Online educational resource on achieving indoor environmental quality with radiant based HVAC systems
Not for profit educational resource on indoor environmental quality.
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Fundamentals of indoor environmental quality / thermal comfort and air quality solutions using radiant based HVAC


One of the myths perpetuated with radiant cooling systems is condensation risk on the cooling surface. This would be a real risk if there was no moisture control. Without moisture control numerous risk factors develop such as deterioration of materials. According to The Image Permanence Institute (IPI), a university-based non-profit research laboratory devoted to preservation research,  the Preservation Index (PI) represents the overall rate of chemical decay in organic materials based on a constant temperature and RH. A higher number indicates a slower the rate of chemical decay. The Image Permanence Institute developed the Time-Weighted Preservation Index, or TWPI, to illustrate chemical decay as the environment changes over time.

Clearly you can see that at a nominal temperature of 73F, a no risk conditions exists for  organic materials between 25% RH and 35% RH for a dew point condition between 45F and 59F. Now this range of space conditions is well below what a radiant cooling system operates at with a very large safety factor - in fact it is so large that the system could easily operate up to 60% RH albeit in the presence of a progressively greater risk to the natural aging of preserved materials. If the space doesn't hold materials to be preserved then 73F @ 60% RH space conditions with a cooling panel above 61F is perfectly acceptable. For other operating conditions visit the The Image Permanence Institute.

The American Museum of Natural History regarding preservation and temperature and relative humidity (RH) says this;

"Different types of collections have substantially different relative humidity requirements and so it is hard to give specific set-points.  Specimens with metal components may benefit from RH levels that are as low as possible.  Organic artifacts require more moderate RH levels to prevent desiccation or embrittlement.  Most specimens benefit from RH levels that are moderate and stable to prevent physical damage that can be caused by wide climatic shifts.  Generally, recommendations for museum environments are given as to 50% while attempting to minimize dramatic swings to between 40-60%, even if broad seasonal trends are hard to avoid."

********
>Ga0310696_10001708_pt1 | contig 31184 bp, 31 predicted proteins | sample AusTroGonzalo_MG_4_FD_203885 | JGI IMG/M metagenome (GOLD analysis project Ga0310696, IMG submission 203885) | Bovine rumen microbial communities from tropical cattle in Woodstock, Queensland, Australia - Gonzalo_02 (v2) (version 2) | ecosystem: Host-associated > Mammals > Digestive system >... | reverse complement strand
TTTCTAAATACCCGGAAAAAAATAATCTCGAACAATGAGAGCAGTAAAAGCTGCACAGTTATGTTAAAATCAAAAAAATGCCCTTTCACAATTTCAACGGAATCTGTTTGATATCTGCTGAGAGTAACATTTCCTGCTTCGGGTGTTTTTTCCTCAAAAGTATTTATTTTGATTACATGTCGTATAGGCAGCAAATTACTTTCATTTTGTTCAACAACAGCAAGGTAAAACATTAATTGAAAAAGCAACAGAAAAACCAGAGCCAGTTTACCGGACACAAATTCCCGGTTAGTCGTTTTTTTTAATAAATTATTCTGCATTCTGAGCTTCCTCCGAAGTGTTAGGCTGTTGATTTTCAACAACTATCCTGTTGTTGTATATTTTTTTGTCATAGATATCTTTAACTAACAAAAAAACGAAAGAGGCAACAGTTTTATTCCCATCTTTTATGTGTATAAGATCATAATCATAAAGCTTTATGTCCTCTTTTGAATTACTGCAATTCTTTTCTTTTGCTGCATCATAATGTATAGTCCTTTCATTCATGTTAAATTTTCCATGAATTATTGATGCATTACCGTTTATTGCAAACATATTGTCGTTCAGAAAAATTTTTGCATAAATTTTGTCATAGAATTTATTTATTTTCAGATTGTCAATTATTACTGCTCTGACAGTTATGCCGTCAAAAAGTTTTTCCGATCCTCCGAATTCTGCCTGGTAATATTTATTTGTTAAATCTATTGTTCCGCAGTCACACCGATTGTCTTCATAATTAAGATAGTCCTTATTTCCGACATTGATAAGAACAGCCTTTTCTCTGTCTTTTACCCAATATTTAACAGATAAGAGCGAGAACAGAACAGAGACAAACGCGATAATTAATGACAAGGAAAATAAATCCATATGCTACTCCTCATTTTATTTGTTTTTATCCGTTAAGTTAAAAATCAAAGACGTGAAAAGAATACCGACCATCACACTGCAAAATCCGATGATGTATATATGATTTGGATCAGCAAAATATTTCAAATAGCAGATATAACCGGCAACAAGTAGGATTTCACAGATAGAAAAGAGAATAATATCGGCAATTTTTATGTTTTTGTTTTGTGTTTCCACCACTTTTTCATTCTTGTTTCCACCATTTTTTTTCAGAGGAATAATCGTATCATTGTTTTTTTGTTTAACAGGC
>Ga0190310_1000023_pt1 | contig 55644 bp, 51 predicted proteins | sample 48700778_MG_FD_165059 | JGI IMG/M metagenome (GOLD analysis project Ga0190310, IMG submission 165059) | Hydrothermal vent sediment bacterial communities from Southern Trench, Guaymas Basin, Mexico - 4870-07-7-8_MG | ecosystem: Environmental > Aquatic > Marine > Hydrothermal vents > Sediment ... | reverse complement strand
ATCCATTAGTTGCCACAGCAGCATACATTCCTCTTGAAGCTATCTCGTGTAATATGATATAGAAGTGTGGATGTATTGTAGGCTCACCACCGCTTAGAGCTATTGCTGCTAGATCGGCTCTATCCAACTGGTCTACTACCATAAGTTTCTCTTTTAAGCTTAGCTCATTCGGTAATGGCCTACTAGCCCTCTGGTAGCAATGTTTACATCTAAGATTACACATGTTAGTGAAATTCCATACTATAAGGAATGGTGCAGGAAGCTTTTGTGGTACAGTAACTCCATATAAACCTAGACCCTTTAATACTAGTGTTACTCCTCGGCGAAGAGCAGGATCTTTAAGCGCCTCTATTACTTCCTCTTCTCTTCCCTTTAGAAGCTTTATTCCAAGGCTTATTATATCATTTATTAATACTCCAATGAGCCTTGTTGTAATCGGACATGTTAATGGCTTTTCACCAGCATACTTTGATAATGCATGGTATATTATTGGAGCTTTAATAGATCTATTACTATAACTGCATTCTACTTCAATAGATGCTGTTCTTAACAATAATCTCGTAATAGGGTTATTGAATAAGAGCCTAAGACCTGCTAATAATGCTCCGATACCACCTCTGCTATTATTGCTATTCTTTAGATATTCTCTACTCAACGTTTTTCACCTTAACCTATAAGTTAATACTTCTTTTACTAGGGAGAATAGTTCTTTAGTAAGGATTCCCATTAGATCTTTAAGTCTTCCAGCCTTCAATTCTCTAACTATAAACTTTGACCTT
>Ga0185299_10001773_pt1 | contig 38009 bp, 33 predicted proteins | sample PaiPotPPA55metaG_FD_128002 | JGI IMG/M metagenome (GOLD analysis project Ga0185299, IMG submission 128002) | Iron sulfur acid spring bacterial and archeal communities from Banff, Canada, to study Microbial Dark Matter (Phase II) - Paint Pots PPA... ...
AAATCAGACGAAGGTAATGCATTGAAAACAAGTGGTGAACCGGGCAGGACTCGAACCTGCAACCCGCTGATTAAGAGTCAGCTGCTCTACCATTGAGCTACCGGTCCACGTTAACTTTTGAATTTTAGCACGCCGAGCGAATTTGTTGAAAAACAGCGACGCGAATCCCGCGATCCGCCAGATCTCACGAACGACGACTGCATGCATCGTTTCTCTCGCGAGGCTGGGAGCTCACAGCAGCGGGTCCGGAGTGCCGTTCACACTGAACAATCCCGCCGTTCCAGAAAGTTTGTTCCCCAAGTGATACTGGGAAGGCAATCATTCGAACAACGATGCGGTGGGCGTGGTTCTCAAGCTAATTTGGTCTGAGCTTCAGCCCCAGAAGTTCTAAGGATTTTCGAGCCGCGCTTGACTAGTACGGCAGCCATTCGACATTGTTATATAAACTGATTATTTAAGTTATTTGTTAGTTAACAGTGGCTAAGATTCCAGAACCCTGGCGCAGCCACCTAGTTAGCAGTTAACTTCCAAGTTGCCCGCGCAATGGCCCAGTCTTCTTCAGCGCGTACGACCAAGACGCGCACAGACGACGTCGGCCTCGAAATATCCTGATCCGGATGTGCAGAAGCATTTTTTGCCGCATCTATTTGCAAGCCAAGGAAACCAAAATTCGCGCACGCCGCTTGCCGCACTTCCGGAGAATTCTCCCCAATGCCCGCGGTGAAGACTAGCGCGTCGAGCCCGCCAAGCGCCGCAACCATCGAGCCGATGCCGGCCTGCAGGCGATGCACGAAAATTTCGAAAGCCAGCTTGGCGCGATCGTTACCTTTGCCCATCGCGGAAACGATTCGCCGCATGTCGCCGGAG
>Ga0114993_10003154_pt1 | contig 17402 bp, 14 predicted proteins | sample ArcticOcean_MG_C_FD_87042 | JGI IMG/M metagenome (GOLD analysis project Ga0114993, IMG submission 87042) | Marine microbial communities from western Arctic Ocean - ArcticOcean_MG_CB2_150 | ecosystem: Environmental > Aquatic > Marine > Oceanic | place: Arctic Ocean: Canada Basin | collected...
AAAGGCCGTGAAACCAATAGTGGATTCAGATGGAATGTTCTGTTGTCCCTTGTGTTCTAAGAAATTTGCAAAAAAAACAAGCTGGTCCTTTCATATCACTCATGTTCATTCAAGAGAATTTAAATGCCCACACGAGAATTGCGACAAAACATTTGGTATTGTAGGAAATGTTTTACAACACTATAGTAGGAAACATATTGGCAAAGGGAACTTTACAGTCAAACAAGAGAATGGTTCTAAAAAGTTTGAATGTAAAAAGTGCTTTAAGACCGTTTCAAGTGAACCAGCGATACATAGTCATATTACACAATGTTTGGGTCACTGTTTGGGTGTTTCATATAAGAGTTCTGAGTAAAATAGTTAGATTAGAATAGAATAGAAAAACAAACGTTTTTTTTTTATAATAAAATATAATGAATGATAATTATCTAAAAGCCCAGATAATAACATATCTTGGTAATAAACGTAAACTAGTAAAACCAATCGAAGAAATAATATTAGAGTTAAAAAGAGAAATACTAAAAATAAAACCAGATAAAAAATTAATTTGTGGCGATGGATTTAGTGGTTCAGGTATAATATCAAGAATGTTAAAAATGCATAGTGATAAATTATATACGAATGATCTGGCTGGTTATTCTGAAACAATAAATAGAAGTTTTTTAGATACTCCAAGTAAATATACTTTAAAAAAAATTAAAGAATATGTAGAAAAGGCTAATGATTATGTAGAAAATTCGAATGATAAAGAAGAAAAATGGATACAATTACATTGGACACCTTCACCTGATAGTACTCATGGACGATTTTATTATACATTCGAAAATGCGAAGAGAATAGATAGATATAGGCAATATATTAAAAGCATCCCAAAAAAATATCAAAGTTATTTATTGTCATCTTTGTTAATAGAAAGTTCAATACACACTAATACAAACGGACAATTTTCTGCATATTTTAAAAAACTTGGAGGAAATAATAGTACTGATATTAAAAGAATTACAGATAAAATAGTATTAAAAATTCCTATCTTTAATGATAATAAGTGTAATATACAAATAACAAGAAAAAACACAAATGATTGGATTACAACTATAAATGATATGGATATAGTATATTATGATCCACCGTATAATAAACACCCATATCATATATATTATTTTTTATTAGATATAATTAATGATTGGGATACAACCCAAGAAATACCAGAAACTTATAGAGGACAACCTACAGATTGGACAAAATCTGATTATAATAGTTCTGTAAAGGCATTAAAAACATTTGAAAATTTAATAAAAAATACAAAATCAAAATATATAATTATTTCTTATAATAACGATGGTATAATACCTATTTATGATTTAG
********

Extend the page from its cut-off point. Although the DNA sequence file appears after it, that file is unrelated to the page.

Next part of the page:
Again, if one is not prepared to control moisture regardless of the HVAC system then cooling should not be done. Full stop. If moisture control is going to be implemented then it also enables the use of radiant cooling systems. There is no logic in stating, "don't use radiant cooling because of moisture concerns" then proceed to design an air based HVAC system which provides moisture control. Do you now see why this a Huh? moment?

This content is a key component from our course, "Integrated HVAC Engineering: Mastering Comfort, Health, and Efficiency."


See also:

Radiant Cooling - Part I, Fundamentals
Radiant Cooling Systems: Calculation Example
Tres Bien for Large Scale Radiant Cooling
Radiant Cooling for Sceptics: How to do radiant cooling in high humidity geographies
Radiant based HVAC systems - bibliography / resources
Radiant Cooling Systems: Condensation Concerns Part 1 of 6, Preservation of Materials
Radiant Cooling Systems: Condensation Concerns Part 2 of 6, Microbial
Radiant Cooling Systems: Condensation Concerns Part 3 of 6, Hydrolysis
Radiant Cooling Systems: Condensation Concerns Part 4 of 6, Dimensional Stability of Hygroscopic Materials
Radiant Cooling Systems: Condensation Concerns Part 5 of 6, Respiratory Discomfort
Radiant Cooling Systems: Condensation Concerns Part 6 of 6, Thermal Comfort



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